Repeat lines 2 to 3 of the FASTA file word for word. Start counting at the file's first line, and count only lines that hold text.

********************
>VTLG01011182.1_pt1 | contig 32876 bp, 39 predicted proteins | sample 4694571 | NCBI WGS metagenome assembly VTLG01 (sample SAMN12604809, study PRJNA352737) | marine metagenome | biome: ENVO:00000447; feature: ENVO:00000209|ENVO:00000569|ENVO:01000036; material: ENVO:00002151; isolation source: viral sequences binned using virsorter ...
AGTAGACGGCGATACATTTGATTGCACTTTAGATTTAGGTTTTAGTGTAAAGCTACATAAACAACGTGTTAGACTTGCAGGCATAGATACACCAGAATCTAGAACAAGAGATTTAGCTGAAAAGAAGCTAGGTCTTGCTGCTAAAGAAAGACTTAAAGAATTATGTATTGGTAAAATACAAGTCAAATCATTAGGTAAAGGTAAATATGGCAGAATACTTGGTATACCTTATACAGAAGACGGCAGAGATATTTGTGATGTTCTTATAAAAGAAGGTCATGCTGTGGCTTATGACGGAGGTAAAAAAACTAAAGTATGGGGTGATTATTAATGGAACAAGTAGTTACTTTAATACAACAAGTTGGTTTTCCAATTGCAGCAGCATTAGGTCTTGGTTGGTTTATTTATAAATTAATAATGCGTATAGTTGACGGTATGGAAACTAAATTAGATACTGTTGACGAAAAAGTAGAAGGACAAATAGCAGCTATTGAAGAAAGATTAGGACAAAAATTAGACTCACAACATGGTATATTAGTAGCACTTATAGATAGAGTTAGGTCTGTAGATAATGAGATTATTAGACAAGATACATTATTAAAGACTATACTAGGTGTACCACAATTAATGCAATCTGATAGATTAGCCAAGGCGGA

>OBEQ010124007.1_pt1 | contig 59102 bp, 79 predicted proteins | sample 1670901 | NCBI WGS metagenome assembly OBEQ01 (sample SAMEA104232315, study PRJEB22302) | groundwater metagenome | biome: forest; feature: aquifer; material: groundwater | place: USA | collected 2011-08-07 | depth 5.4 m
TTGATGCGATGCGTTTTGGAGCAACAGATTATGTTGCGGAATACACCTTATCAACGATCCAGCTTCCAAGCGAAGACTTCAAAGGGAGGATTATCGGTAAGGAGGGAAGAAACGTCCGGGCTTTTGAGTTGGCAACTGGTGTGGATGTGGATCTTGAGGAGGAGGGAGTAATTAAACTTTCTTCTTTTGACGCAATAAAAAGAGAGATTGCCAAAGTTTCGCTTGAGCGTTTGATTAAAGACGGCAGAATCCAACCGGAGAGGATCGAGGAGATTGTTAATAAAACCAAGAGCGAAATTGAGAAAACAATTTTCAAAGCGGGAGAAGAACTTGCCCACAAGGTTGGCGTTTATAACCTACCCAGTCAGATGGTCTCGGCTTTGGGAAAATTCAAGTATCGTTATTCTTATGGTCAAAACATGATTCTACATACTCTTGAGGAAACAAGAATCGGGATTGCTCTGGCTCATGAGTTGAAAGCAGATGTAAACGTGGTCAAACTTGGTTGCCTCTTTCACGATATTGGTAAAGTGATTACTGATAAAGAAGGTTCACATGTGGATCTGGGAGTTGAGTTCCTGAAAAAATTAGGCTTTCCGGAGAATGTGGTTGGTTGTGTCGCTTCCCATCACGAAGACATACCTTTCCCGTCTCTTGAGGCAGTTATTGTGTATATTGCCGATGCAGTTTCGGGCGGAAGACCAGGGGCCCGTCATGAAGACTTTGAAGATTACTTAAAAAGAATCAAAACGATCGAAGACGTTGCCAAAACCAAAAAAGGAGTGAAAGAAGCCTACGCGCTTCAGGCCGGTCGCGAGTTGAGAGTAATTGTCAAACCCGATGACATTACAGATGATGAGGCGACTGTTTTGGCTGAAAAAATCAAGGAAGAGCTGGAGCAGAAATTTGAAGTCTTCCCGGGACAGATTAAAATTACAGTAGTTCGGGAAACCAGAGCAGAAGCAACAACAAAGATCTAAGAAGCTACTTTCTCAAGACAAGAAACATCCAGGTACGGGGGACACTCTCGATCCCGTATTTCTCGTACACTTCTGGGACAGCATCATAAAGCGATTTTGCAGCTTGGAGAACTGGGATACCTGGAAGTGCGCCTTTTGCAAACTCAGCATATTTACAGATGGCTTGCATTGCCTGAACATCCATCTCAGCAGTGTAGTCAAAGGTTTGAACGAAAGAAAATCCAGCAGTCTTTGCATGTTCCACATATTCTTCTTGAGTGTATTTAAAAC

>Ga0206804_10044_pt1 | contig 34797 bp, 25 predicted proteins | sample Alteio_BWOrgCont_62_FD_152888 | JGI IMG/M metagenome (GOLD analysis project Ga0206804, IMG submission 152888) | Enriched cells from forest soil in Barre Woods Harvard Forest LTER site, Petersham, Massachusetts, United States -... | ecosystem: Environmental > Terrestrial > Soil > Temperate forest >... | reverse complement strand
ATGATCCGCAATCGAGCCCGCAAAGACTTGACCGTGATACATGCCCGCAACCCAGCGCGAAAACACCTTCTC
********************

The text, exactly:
AGTAGACGGCGATACATTTGATTGCACTTTAGATTTAGGTTTTAGTGTAAAGCTACATAAACAACGTGTTAGACTTGCAGGCATAGATACACCAGAATCTAGAACAAGAGATTTAGCTGAAAAGAAGCTAGGTCTTGCTGCTAAAGAAAGACTTAAAGAATTATGTATTGGTAAAATACAAGTCAAATCATTAGGTAAAGGTAAATATGGCAGAATACTTGGTATACCTTATACAGAAGACGGCAGAGATATTTGTGATGTTCTTATAAAAGAAGGTCATGCTGTGGCTTATGACGGAGGTAAAAAAACTAAAGTATGGGGTGATTATTAATGGAACAAGTAGTTACTTTAATACAACAAGTTGGTTTTCCAATTGCAGCAGCATTAGGTCTTGGTTGGTTTATTTATAAATTAATAATGCGTATAGTTGACGGTATGGAAACTAAATTAGATACTGTTGACGAAAAAGTAGAAGGACAAATAGCAGCTATTGAAGAAAGATTAGGACAAAAATTAGACTCACAACATGGTATATTAGTAGCACTTATAGATAGAGTTAGGTCTGTAGATAATGAGATTATTAGACAAGATACATTATTAAAGACTATACTAGGTGTACCACAATTAATGCAATCTGATAGATTAGCCAAGGCGGA

>OBEQ010124007.1_pt1 | contig 59102 bp, 79 predicted proteins | sample 1670901 | NCBI WGS metagenome assembly OBEQ01 (sample SAMEA104232315, study PRJEB22302) | groundwater metagenome | biome: forest; feature: aquifer; material: groundwater | place: USA | collected 2011-08-07 | depth 5.4 m